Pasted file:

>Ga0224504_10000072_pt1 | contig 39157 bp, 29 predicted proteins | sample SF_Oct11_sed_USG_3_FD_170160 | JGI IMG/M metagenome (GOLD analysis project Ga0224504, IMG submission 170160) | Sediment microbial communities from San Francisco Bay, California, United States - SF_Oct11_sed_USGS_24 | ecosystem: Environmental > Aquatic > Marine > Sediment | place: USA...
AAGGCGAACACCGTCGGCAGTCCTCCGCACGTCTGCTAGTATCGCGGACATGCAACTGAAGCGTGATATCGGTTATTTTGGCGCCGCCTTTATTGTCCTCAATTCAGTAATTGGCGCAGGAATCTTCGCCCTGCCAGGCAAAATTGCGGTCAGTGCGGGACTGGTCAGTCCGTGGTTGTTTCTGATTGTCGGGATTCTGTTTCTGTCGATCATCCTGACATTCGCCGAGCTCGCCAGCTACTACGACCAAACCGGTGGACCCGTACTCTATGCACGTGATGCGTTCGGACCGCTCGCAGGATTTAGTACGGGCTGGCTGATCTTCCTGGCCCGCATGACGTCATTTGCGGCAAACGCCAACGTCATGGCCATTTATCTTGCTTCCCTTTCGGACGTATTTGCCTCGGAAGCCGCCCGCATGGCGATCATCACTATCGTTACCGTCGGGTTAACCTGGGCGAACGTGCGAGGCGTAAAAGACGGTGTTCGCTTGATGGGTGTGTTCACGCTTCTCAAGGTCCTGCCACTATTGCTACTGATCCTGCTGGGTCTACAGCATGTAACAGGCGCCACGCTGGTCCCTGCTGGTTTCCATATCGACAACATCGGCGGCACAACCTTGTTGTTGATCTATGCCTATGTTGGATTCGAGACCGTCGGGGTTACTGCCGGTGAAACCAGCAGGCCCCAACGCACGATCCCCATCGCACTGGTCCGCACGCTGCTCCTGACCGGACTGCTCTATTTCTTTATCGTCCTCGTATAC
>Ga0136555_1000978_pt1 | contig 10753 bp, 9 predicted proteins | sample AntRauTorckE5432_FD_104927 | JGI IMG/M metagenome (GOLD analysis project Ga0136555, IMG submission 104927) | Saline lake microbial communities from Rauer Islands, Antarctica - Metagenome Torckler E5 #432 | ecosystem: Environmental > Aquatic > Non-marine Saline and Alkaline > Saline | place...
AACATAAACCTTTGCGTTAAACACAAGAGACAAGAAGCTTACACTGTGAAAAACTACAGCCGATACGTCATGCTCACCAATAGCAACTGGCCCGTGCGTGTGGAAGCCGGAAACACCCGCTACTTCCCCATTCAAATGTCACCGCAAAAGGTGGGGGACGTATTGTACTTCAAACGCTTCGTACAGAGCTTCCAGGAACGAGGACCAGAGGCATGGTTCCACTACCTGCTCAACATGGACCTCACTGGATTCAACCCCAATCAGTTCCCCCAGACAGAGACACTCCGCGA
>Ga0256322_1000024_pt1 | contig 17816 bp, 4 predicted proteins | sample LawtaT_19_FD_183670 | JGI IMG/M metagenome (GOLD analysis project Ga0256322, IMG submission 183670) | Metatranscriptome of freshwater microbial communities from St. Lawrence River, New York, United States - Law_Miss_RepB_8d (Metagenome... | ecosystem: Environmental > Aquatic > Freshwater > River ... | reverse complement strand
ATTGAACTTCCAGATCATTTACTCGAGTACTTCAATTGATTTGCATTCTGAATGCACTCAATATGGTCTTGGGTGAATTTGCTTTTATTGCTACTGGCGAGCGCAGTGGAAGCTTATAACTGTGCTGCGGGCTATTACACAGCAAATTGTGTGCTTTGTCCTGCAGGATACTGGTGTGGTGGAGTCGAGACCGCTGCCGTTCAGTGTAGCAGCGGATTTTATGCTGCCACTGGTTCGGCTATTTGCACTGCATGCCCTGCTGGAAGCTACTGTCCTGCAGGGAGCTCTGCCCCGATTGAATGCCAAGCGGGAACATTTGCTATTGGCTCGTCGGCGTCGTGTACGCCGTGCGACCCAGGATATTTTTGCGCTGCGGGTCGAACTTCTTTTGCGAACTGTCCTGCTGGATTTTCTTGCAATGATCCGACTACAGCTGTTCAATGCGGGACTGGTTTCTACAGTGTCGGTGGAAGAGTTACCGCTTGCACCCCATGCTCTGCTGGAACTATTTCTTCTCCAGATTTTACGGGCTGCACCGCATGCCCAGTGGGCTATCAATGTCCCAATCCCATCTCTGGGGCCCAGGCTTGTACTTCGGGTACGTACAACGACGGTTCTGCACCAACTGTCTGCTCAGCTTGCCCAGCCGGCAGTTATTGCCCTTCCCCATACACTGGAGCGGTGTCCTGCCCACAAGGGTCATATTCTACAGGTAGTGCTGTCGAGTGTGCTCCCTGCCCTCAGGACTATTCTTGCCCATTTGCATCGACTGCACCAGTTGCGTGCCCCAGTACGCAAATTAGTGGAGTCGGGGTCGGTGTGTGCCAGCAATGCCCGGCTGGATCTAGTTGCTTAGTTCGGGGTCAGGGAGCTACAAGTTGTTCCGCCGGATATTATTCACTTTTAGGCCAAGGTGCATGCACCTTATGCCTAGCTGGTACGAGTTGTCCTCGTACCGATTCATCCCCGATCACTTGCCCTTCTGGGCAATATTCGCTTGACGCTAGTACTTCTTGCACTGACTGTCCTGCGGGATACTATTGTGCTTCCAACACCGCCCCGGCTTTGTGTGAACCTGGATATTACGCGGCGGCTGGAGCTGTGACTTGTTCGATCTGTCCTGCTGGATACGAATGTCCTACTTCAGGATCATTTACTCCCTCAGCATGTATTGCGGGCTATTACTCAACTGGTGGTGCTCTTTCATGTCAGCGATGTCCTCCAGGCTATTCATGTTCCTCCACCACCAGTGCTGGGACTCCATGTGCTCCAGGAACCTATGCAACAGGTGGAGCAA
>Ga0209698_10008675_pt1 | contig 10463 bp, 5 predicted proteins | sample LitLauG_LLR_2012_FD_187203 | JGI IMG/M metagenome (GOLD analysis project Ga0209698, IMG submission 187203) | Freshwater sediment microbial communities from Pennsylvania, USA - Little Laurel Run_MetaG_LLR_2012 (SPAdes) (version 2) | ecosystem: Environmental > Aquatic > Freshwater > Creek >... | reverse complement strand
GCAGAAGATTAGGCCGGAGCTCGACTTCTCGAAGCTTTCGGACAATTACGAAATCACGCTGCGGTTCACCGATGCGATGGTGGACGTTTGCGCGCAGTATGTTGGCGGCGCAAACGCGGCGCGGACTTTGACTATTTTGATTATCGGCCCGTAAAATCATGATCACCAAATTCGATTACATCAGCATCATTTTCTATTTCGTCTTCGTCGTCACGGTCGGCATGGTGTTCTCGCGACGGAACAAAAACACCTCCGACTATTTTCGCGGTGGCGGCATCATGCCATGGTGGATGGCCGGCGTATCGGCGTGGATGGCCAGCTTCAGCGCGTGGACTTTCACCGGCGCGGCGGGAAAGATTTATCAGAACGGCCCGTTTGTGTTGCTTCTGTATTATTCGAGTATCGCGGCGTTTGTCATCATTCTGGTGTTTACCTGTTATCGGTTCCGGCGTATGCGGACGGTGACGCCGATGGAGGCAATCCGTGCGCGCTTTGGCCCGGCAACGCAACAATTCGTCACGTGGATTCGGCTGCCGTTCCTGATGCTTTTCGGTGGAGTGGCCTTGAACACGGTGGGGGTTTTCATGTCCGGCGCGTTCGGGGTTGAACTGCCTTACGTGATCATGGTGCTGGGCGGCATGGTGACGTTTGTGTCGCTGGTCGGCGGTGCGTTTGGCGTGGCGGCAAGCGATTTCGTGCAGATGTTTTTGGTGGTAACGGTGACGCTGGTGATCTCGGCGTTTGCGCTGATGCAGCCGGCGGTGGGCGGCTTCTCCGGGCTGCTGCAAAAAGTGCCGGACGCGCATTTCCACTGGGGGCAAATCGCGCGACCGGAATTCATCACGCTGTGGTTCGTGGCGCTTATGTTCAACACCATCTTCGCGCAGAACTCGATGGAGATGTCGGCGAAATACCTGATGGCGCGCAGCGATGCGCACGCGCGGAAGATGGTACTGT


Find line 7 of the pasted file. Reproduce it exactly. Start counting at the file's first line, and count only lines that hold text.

>Ga0209698_10008675_pt1 | contig 10463 bp, 5 predicted proteins | sample LitLauG_LLR_2012_FD_187203 | JGI IMG/M metagenome (GOLD analysis project Ga0209698, IMG submission 187203) | Freshwater sediment microbial communities from Pennsylvania, USA - Little Laurel Run_MetaG_LLR_2012 (SPAdes) (version 2) | ecosystem: Environmental > Aquatic > Freshwater > Creek >... | reverse complement strand